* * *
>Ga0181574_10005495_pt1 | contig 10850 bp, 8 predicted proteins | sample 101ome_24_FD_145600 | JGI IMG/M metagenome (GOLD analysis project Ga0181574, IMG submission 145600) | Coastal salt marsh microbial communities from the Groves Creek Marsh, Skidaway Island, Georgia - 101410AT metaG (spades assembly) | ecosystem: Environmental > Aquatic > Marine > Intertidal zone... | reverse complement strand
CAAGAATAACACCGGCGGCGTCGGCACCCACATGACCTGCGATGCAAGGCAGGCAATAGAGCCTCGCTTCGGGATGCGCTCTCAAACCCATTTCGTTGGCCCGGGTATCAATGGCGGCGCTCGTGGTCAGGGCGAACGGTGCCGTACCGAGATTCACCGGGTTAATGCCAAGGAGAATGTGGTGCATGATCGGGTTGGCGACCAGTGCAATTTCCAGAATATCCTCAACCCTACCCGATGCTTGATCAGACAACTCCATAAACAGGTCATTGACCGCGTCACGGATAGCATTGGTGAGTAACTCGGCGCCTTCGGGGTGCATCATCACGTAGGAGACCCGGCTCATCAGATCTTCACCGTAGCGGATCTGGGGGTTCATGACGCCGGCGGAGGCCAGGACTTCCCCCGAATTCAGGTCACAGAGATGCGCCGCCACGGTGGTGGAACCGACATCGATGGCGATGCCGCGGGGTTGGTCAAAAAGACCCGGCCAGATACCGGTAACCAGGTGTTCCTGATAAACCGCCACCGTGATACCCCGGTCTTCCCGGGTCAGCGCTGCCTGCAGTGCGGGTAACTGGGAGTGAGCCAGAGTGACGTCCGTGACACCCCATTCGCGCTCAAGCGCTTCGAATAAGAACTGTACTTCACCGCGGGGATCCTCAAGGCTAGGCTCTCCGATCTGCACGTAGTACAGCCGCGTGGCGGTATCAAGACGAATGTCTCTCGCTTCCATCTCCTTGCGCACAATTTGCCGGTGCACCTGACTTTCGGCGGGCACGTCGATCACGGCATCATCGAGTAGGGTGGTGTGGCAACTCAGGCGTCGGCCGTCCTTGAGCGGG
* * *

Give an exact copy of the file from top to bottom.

>Ga0181574_10005495_pt1 | contig 10850 bp, 8 predicted proteins | sample 101ome_24_FD_145600 | JGI IMG/M metagenome (GOLD analysis project Ga0181574, IMG submission 145600) | Coastal salt marsh microbial communities from the Groves Creek Marsh, Skidaway Island, Georgia - 101410AT metaG (spades assembly) | ecosystem: Environmental > Aquatic > Marine > Intertidal zone... | reverse complement strand
CAAGAATAACACCGGCGGCGTCGGCACCCACATGACCTGCGATGCAAGGCAGGCAATAGAGCCTCGCTTCGGGATGCGCTCTCAAACCCATTTCGTTGGCCCGGGTATCAATGGCGGCGCTCGTGGTCAGGGCGAACGGTGCCGTACCGAGATTCACCGGGTTAATGCCAAGGAGAATGTGGTGCATGATCGGGTTGGCGACCAGTGCAATTTCCAGAATATCCTCAACCCTACCCGATGCTTGATCAGACAACTCCATAAACAGGTCATTGACCGCGTCACGGATAGCATTGGTGAGTAACTCGGCGCCTTCGGGGTGCATCATCACGTAGGAGACCCGGCTCATCAGATCTTCACCGTAGCGGATCTGGGGGTTCATGACGCCGGCGGAGGCCAGGACTTCCCCCGAATTCAGGTCACAGAGATGCGCCGCCACGGTGGTGGAACCGACATCGATGGCGATGCCGCGGGGTTGGTCAAAAAGACCCGGCCAGATACCGGTAACCAGGTGTTCCTGATAAACCGCCACCGTGATACCCCGGTCTTCCCGGGTCAGCGCTGCCTGCAGTGCGGGTAACTGGGAGTGAGCCAGAGTGACGTCCGTGACACCCCATTCGCGCTCAAGCGCTTCGAATAAGAACTGTACTTCACCGCGGGGATCCTCAAGGCTAGGCTCTCCGATCTGCACGTAGTACAGCCGCGTGGCGGTATCAAGACGAATGTCTCTCGCTTCCATCTCCTTGCGCACAATTTGCCGGTGCACCTGACTTTCGGCGGGCACGTCGATCACGGCATCATCGAGTAGGGTGGTGTGGCAACTCAGGCGTCGGCCGTCCTTGAGCGGG